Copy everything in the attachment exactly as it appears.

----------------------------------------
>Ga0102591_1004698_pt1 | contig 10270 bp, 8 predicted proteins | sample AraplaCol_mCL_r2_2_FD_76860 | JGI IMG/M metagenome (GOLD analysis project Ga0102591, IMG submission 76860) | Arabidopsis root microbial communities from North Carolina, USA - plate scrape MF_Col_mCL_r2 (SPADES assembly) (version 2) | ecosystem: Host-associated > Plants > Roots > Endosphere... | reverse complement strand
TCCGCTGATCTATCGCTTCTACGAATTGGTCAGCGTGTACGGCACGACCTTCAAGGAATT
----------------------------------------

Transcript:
>Ga0102591_1004698_pt1 | contig 10270 bp, 8 predicted proteins | sample AraplaCol_mCL_r2_2_FD_76860 | JGI IMG/M metagenome (GOLD analysis project Ga0102591, IMG submission 76860) | Arabidopsis root microbial communities from North Carolina, USA - plate scrape MF_Col_mCL_r2 (SPADES assembly) (version 2) | ecosystem: Host-associated > Plants > Roots > Endosphere... | reverse complement strand
TCCGCTGATCTATCGCTTCTACGAATTGGTCAGCGTGTACGGCACGACCTTCAAGGAATT